The site invites attorneys to register to bid on legal projects by submitting information about themselves, including their practice areas, firm size, location, years in business, technological capacities, and (at the option of the firm) its "diversity profile." Corporations are invited to post requests for proposals ("RFPs") on the web site. They may identify themselves or may, in "special circumstances" not further explained, post RFPs anonymously. Corporations may block other corporations from seeing their RFPs and may also select which registered law firms may view them. Law firms respond to RFPs by filling out a summary of their bid and fee structure, which they must submit to the corporation through the web site. The prospective parties may then correspond with each other, either through encrypted communications over the web site or off-line, at their own option. At the end of this process, corporations make their decisions about which law firm to hire for a particular posted project.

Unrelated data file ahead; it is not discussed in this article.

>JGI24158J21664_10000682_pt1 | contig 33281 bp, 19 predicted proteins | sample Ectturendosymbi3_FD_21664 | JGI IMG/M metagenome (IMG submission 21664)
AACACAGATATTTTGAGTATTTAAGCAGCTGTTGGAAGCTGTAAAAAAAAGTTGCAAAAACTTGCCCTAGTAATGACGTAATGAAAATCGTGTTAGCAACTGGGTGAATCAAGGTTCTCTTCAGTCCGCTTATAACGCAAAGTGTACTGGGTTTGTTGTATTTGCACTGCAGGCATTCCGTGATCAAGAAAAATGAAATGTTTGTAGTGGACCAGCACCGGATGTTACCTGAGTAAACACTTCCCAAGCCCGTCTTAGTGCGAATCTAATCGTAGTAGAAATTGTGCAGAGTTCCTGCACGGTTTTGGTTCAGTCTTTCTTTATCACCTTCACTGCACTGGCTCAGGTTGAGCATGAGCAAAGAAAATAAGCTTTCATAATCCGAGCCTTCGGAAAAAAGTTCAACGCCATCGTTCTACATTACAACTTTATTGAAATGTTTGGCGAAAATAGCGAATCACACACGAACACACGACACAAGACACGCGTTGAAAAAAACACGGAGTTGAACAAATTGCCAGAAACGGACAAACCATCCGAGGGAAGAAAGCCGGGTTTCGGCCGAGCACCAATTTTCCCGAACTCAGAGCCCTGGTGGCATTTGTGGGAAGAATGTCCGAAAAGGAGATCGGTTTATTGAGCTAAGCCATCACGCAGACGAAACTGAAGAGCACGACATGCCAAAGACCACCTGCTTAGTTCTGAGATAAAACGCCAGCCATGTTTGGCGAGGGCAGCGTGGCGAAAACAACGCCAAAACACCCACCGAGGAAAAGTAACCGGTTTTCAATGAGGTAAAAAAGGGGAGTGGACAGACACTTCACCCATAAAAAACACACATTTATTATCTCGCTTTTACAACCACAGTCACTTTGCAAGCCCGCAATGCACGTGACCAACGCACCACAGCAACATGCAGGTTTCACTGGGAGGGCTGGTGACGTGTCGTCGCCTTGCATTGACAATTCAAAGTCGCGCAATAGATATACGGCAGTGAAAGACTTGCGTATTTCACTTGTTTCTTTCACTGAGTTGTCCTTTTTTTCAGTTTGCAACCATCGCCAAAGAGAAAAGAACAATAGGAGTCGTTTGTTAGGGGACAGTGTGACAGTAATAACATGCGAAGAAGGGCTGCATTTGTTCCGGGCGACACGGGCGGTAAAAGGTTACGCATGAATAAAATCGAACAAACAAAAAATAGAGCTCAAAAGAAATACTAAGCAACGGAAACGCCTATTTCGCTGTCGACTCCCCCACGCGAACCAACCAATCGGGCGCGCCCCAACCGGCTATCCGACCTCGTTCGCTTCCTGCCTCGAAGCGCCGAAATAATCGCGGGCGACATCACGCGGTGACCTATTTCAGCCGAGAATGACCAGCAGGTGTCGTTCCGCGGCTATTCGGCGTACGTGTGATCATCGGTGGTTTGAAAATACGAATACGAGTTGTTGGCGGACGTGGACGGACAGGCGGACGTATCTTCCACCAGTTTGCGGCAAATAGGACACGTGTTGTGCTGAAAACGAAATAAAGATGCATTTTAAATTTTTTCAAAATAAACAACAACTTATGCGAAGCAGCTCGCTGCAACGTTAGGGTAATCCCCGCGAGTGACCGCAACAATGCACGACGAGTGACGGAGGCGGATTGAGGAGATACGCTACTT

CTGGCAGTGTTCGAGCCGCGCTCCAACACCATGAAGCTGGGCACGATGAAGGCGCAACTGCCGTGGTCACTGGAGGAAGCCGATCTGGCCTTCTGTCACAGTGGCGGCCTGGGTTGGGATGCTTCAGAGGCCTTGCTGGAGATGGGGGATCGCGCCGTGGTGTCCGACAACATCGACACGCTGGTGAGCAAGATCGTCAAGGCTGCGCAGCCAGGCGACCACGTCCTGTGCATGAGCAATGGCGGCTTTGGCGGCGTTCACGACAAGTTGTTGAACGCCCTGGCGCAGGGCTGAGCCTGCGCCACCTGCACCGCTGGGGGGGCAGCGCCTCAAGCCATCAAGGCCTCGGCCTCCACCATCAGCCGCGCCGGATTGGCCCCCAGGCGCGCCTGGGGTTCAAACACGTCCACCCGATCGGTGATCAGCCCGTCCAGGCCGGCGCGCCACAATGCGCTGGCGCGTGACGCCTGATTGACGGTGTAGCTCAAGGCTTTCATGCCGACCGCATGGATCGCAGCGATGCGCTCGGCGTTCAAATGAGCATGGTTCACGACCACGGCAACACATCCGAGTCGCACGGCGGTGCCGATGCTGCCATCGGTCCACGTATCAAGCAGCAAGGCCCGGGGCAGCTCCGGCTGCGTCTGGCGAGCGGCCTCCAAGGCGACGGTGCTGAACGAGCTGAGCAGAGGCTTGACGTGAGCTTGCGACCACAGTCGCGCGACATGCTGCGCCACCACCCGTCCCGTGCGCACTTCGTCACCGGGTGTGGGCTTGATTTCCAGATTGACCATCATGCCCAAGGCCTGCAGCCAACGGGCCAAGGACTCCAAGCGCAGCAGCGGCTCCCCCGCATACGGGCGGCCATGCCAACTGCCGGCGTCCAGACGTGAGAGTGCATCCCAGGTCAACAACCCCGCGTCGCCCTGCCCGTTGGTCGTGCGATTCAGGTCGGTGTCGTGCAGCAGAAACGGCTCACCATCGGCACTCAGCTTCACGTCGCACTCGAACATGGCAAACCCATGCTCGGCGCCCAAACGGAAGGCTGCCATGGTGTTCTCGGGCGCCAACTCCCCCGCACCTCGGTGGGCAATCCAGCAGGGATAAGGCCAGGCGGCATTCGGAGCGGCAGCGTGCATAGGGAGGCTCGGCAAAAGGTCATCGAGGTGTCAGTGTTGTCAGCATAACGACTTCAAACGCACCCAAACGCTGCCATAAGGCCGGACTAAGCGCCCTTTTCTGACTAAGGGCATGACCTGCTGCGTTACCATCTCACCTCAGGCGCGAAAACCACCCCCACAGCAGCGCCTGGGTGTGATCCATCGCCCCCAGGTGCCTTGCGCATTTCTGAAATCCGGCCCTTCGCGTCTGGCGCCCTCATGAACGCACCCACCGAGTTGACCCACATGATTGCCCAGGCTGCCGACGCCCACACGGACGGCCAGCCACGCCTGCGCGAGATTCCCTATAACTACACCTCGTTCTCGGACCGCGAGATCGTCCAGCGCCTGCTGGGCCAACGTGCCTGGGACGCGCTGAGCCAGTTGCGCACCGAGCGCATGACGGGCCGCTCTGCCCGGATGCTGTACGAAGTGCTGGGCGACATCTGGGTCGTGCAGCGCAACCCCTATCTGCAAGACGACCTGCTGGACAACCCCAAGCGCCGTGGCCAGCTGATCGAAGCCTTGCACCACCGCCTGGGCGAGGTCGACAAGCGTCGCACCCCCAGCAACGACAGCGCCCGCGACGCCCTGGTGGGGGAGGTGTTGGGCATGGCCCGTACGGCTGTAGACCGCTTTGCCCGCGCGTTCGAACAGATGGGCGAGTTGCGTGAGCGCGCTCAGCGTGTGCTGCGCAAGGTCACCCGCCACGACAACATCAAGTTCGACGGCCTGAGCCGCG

The web site sponsor states that it does not participate in any discussion corporations or law firms have during the selection process. It does offer, however, to assist corporations in preparing RFPs and to assist law firms in preparing their responding bids in appropriate formats as required by the corporations. It also states that it will assist corporations by seeking to register new law firms, by researching and recommending law firms not yet registered at the site, and by verifying bar admissions and good standing of counsel responding to RFPs. The web site sponsor charges a percentage fee (2%) of the amount paid by the corporation to the law firm selected for work, which the corporation pays directly to the web site sponsor at the same time that it pays its legal bills. The web site further discloses the principals in this venture, including its directors, managers, outside counsel, and advisory board, all of whom are described in depth; the user agreement; and mock sample RFPs and firm registrations.